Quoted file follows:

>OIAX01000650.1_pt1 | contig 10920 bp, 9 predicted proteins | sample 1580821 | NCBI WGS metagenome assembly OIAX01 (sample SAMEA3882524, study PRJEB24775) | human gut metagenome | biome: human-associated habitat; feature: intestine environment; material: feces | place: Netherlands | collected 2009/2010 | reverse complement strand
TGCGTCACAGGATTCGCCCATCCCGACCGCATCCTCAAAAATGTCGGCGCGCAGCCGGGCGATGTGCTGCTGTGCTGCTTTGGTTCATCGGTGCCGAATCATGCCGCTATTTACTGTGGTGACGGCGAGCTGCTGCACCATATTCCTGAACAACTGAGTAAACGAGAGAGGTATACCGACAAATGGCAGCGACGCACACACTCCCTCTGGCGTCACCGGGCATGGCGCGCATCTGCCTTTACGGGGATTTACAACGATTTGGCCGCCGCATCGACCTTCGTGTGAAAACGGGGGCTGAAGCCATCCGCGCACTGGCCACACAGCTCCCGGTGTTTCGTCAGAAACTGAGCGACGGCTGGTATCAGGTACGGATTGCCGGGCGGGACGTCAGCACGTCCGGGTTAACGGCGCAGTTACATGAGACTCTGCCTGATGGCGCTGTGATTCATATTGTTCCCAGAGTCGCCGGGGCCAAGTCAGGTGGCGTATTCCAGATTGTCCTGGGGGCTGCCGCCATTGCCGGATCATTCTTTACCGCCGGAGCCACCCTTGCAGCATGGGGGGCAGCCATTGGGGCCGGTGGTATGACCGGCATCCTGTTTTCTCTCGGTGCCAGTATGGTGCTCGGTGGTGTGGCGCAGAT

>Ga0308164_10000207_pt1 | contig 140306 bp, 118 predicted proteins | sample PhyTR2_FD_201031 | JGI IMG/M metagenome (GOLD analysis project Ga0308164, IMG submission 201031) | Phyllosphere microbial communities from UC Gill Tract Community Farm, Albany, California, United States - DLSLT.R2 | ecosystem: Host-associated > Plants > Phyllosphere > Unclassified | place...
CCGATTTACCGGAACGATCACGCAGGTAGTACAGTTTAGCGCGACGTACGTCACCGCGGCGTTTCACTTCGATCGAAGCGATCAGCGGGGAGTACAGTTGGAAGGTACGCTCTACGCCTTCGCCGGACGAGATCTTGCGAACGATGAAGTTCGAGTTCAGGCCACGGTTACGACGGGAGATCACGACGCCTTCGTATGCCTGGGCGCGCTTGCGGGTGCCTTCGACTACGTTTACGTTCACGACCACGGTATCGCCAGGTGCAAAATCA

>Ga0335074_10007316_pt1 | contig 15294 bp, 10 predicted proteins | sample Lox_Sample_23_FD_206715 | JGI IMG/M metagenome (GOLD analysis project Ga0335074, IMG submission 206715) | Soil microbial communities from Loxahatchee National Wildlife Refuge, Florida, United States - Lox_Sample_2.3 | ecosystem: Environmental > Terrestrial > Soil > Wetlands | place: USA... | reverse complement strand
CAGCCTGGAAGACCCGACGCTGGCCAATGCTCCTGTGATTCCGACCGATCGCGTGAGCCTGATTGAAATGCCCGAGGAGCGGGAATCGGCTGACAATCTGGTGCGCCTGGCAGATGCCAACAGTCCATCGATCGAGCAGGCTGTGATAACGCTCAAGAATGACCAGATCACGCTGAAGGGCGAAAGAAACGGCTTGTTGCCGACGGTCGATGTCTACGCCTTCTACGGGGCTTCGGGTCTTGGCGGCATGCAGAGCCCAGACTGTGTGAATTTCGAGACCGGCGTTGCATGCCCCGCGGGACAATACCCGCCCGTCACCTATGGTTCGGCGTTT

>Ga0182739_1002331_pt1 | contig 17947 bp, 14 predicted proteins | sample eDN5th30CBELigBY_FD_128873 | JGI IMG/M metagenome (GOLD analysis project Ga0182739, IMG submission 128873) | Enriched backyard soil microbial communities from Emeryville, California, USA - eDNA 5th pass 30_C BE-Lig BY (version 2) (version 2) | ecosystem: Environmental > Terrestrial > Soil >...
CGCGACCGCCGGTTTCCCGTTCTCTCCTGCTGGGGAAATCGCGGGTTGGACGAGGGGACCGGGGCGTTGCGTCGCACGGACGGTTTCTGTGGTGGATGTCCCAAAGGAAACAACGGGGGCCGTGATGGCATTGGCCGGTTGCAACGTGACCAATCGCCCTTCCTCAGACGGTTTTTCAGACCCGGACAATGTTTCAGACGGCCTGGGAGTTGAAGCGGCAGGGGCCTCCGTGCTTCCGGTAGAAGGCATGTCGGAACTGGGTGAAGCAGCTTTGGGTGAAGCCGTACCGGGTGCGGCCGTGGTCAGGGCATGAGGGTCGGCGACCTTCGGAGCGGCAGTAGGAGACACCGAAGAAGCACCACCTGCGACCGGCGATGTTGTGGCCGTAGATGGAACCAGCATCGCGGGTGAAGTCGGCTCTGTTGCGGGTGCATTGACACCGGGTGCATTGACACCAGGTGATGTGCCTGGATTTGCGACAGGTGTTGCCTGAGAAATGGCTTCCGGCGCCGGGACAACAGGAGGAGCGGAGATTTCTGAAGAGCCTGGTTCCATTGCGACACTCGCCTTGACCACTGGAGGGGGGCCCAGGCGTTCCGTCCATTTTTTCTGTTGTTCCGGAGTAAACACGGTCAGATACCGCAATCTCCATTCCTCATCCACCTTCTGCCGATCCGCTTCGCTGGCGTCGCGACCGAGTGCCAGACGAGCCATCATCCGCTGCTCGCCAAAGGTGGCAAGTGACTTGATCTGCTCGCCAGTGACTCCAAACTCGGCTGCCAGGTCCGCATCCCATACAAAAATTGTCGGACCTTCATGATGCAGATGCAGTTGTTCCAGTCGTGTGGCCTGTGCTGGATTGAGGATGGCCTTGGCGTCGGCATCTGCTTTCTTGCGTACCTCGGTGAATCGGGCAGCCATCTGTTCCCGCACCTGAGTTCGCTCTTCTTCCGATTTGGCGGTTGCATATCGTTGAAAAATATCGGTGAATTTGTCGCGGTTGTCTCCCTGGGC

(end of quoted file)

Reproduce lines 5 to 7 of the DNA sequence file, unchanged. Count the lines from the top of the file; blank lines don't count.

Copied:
>Ga0335074_10007316_pt1 | contig 15294 bp, 10 predicted proteins | sample Lox_Sample_23_FD_206715 | JGI IMG/M metagenome (GOLD analysis project Ga0335074, IMG submission 206715) | Soil microbial communities from Loxahatchee National Wildlife Refuge, Florida, United States - Lox_Sample_2.3 | ecosystem: Environmental > Terrestrial > Soil > Wetlands | place: USA... | reverse complement strand
CAGCCTGGAAGACCCGACGCTGGCCAATGCTCCTGTGATTCCGACCGATCGCGTGAGCCTGATTGAAATGCCCGAGGAGCGGGAATCGGCTGACAATCTGGTGCGCCTGGCAGATGCCAACAGTCCATCGATCGAGCAGGCTGTGATAACGCTCAAGAATGACCAGATCACGCTGAAGGGCGAAAGAAACGGCTTGTTGCCGACGGTCGATGTCTACGCCTTCTACGGGGCTTCGGGTCTTGGCGGCATGCAGAGCCCAGACTGTGTGAATTTCGAGACCGGCGTTGCATGCCCCGCGGGACAATACCCGCCCGTCACCTATGGTTCGGCGTTT

>Ga0182739_1002331_pt1 | contig 17947 bp, 14 predicted proteins | sample eDN5th30CBELigBY_FD_128873 | JGI IMG/M metagenome (GOLD analysis project Ga0182739, IMG submission 128873) | Enriched backyard soil microbial communities from Emeryville, California, USA - eDNA 5th pass 30_C BE-Lig BY (version 2) (version 2) | ecosystem: Environmental > Terrestrial > Soil >...